Culture Clashes in the South
The cover story for this edition, “Swept Into the Background,” looks at one of the under-reported populations affected by Hurricane Katrina — Vietnamese Americans. There is a legitimate reason why they did not receive much coverage. They simply were not as visible as the Black evacuees that the media focused on.
Diverse contributing editor Lydia Lum reports that most Vietnamese Gulf Coast residents bypassed official channels during the crisis. In other words, they did not report to the New Orleans Superdome or the Houston Astrodome for shelter. Instead, they evacuated to Texas, where they sought out and received help from the sizeable Vietnamese community in Houston.
Lydia had a difficult time getting scholars to go on the record about why the Vietnamese community stayed away from the “official shelters.” It appears to be a sensitive issue, because with Blacks comprising more than 67 percent of New Orleans, many Vietnamese presumed the Superdome would become a “Black shelter.”
The scholars that weigh in also conclude that members of the Vietnamese community, many of whom live among Blacks, did not have much faith that the federal government would help the Black community, much less help them. Some of the reasons are complex but shed some light on the tensions and relationships that exist among minority groups.
The fate of American Indian tribes along the Gulf Coast also have been underreported, according to some journalists. C. Stone Brown recently reported in “Katrina’s Forgotten Victims: Native American Tribes” on DiversityInc.com that there was little communication with tribes immediately following the hurricane. One tribe near Chalmette, La., was using a nearby high school for a morgue. The National Congress of American Indians has partnered with the National Indian Gaming Association to raise relief funds for tribes in Louisiana, Alabama and Mississippi.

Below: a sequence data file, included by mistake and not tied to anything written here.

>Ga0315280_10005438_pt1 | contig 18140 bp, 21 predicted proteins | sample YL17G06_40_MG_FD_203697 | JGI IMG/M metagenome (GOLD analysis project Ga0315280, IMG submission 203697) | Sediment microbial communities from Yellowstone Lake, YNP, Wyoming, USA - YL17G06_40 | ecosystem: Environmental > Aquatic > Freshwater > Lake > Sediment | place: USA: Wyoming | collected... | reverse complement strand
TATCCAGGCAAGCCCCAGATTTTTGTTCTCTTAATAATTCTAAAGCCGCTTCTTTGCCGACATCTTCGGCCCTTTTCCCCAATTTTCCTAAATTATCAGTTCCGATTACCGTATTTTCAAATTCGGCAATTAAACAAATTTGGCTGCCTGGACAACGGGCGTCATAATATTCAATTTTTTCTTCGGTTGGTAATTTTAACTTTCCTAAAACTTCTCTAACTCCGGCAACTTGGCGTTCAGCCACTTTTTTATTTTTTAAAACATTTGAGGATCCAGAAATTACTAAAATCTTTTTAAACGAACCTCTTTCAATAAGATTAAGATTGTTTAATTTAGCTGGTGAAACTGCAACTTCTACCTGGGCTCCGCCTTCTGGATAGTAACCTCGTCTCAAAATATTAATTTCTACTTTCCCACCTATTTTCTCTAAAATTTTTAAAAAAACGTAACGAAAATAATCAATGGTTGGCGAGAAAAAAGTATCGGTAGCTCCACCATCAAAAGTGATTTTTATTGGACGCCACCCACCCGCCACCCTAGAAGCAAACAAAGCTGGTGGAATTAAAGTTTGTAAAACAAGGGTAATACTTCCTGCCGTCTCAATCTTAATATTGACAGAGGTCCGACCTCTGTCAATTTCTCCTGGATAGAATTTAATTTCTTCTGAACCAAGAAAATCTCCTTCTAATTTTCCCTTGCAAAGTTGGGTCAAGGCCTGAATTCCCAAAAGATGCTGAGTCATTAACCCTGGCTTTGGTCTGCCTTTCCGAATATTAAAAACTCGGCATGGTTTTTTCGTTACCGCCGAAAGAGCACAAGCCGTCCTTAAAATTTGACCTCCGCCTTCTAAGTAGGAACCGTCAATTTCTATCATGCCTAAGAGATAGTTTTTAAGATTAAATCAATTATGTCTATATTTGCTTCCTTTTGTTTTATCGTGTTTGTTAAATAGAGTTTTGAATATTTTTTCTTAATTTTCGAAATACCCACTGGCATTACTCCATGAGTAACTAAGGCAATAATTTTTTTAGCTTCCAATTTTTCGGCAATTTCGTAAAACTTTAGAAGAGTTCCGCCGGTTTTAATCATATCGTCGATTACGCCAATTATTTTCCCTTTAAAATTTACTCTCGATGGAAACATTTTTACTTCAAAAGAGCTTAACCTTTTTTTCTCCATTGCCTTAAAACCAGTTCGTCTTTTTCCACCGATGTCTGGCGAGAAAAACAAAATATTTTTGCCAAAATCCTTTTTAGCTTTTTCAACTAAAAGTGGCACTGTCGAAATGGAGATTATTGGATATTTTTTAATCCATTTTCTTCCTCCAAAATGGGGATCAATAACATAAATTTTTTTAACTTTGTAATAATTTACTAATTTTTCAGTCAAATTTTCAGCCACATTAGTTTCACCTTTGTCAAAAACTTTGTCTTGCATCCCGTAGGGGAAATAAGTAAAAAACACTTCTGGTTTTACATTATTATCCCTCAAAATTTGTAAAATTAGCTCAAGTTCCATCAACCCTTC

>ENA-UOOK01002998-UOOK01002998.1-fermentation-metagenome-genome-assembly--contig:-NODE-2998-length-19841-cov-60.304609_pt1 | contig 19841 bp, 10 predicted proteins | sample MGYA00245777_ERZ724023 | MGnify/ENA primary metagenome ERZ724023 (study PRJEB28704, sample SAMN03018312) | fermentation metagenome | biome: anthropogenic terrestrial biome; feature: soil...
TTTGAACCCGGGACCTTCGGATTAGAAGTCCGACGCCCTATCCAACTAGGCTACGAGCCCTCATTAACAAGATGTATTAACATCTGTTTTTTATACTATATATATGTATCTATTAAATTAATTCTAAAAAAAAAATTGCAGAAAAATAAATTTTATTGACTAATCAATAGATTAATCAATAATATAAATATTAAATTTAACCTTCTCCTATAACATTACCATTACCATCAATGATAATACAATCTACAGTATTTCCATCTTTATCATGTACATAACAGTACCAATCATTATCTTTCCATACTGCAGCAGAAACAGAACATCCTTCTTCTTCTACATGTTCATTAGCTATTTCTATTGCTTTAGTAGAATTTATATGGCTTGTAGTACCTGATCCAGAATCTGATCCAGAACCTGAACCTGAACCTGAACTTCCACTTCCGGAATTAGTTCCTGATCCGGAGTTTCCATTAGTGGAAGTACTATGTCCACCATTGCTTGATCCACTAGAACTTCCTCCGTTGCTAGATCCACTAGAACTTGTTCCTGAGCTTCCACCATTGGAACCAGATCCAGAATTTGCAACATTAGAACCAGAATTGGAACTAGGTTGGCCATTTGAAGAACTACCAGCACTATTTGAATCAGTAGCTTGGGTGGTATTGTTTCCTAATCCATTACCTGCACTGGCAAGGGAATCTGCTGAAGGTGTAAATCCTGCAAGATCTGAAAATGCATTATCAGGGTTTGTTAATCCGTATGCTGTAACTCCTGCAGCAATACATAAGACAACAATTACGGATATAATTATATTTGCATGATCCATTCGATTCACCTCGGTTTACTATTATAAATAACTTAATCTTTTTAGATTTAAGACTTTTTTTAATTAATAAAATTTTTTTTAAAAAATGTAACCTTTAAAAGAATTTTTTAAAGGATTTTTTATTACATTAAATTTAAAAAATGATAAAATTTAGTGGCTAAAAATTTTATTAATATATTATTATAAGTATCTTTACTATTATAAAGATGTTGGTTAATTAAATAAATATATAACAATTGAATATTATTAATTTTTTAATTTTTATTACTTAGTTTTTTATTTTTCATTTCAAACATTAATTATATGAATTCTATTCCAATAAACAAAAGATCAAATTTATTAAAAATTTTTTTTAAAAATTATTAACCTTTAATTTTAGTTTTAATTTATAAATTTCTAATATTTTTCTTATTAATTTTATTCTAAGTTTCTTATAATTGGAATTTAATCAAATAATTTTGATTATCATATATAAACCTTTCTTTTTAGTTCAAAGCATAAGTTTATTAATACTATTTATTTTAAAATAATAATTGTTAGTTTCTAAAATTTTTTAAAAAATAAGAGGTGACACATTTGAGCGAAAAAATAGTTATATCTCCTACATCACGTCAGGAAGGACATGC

While we’re talking about the South, we feature two other stories with Southern roots. First, North Carolina correspondent Eleanor Lee Yates sits down with Fayetteville State University Chancellor T.J. Bryan, who during her short tenure at FSU has increased student retention rates and decreased student/faculty ratios due to new faculty hires. A military town, Fayetteville is home to Fort Bragg Army Base and Pope Air Force Base. The diversity of the community has naturally trickled over to the historically Black university, which has experienced an increase in White, Hispanic and Asian students. Says Bryan, “Some don’t like this. But we are committed to progress and will embrace the community.”
Secondly, assistant editor Kendra Hamilton reports on the new study “The Status of Race Equity and Diversity in Public Higher Education in the South,” which analyzes the persistent inequities in Black student enrollment in public institutions in the South.
And moving up North to New England, Deval Patrick, who first gained national prominence as assistant attorney general for civil rights in the Clinton administration, is making a bid for Massachusetts governor. Senior writer Ronald Roach caught up with Patrick this fall during the Congressional Black Caucus. In “Bay State Bravado,” Patrick, who if elected, would be the first Black governor of the state, talks about K-12 education and his plans to improve public higher education in a state well known for its elite institutions.
Hilary Hurd Anyaso
© Copyright 2005 by DiverseEducation.com